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Highway Trust Fund 'unsustainable,' official testifies at House hearing

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The Trucker Staff


WASHINGTON — If Americans are trusting in the Highway Trust Fund to pay for new highways and improvements to existing one, they better think again.

Such was the message delivered to lawmakers July 23 during a hearing before the House Subcommittee on Highways and Transit.

“The current trajectory of the Highway Trust Fund is unsustainable,” Kim P. Cawley, chief of the Natural and Physical Resources Cost Estimates Unit of the Congressional Budget Office told the committee, adding that starting in fiscal year 2015, the trust fund — which is divided into separate accounts for highways and mass transit — will have insufficient resources to meet all of its obligations, resulting in steadily accumulating shortfalls.

Receipts from taxes on gasoline (18.4 cents per gallon) and diesel (24.4 cents per gallon) account for 85 percent of the revenue for the fund with the remainder coming from interest on accumulated balances, Cawley told the panel.

However, beginning late in Fiscal Year 2008, the U.S. Department of Transportation announced that there was insufficient cash to cover outstanding bills, which generated a series of transfers from the governments General Fund to keep the trust fund solvent.

In the years since, those transfers have totaled $41 billion, and Congress has enacted an additional transfer of $12.6 billion in 2014.

“If lawmakers chose to continue authorizing such transfers, they would have to transfer an additional $15 billion in 2015 and increasing amounts in subsequent years to prevent future shortfalls, if spending was maintained at the 2013 level, as adjusted for inflation,” Cawley said.

 Polly Trottenberg, the DOT’s undersecretary for policy, pointed to short and long term factors that have contributed to the current state of the trust fund: a structural deficit “that is not project to subside.”

She noted that beginning with sharp increases in fuel prices in the last decade, the rate of growth of vehicle miles traveled (VMT) declined as Americans began to economize their fuel consumption, a trend that was exacerbated by the “Great Recession” in late 2007.

Per capita VMT peaked in 2005 and continues to fall and annual VMT dropped from approximately 3.03 trillion in 2008 to approximately 2.95 trillion as of April 2013, she said.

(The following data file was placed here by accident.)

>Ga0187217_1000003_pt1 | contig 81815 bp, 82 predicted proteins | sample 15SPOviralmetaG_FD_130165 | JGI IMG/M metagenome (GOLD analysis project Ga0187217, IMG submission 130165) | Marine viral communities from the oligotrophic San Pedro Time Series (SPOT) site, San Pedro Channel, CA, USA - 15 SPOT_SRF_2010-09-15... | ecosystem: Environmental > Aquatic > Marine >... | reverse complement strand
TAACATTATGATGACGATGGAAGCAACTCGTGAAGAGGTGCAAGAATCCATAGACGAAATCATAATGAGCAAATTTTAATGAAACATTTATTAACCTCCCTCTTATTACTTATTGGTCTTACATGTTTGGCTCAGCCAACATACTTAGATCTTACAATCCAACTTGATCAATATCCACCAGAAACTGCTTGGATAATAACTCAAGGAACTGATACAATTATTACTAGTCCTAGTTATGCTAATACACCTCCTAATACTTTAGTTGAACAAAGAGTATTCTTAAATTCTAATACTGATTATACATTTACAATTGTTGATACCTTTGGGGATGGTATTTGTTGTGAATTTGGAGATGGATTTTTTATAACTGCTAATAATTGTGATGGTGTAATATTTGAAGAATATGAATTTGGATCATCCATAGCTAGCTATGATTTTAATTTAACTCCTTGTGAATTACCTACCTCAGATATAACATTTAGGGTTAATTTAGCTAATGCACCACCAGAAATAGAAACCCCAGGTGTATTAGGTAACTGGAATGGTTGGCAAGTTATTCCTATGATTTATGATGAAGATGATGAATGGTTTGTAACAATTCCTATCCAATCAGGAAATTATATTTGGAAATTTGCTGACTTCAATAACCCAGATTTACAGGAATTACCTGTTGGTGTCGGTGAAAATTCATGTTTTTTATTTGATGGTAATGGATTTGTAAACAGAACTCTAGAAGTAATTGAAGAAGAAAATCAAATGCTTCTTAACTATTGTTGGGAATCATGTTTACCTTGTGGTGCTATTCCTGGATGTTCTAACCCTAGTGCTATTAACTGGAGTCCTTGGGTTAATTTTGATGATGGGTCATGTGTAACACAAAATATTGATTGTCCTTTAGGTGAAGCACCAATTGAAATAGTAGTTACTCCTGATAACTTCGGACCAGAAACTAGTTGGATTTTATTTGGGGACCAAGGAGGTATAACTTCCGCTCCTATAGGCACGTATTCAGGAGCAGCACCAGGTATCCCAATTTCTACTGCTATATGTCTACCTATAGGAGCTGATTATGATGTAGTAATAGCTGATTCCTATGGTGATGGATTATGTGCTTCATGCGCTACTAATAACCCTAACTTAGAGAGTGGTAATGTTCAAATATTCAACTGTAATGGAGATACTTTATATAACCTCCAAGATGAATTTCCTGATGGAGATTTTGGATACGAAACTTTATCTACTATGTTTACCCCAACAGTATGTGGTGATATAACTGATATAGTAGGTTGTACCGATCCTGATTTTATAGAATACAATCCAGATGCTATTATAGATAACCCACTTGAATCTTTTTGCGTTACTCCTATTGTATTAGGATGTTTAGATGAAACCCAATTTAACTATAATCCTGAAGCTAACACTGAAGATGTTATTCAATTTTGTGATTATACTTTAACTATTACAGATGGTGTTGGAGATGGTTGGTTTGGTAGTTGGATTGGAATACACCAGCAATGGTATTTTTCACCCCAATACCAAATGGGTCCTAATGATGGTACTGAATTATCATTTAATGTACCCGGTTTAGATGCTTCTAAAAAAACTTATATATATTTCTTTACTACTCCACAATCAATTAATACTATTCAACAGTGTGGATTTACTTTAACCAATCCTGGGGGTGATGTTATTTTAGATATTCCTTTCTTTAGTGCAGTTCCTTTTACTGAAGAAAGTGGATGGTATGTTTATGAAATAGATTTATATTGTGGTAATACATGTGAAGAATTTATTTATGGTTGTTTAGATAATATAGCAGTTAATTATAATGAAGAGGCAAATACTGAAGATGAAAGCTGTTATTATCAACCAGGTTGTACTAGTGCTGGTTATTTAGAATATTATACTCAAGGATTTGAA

“It is generally recognized that the decline in VMT, and the corresponding decrease in fuel tax revenue between 2007 and 2009, was partially a reflection of fewer people and goods moving on our nation’s highways as economic activity slowed,” she said. “However, evidence suggests that the flattening or decline of VMT is a long-term trend independent of the recession, as VMT has generally continued to decline annually since 2009 when the economy began to recover.”

A second fundamental factor is a generational shift in travel preferences in the Millennial Generation (those born between the early 1980s and the early 2000s) and among retiring Baby Boomers (those born between 1946 and 1964), she told lawmakers.

“Increasingly these cohorts are moving into mixed-use urban cores where the need for driving is reduced,” she testified. “The 2010 Census saw for the first time more than 80 percent of the population living in urbanized areas. Study after study has shown this market trend to be real and continuing to impact real estate demand. Some choose to get rid of their car for economic reasons, some for social reasons, and some decide to never get a car in the first place.

“This has also resulted in an increasing demand for alternative forms of transportation, including transit, rail, walking and biking, which has larger policy implications for future transportation planning and investment.”

The message both Cawley and Trottenberg gave lawmakers about the future of the trust fund was find new revenue sources (fuel taxes have not been increased since 1993), cutback on project spending and maximize the efficiency of current investments.

Bringing the fund into balance in FY 2015 would require the government to eliminate authority that year to obligate funds (projected to be about $51 billion), raise the taxes on motor fuels by about 10 cents a gallon or undertaking some combination of those approaches.
The Obama administration has also proposed taking some of the savings from the military drawdown in Iraq and Afghanistan and putting that money in the trust fund, a move that Rep. Nick Rahall, D-W. Va., called a “Band-Aid” approach.

Rep. Tom Rice, R-S.C., said he was adamantly opposed to raising taxes.

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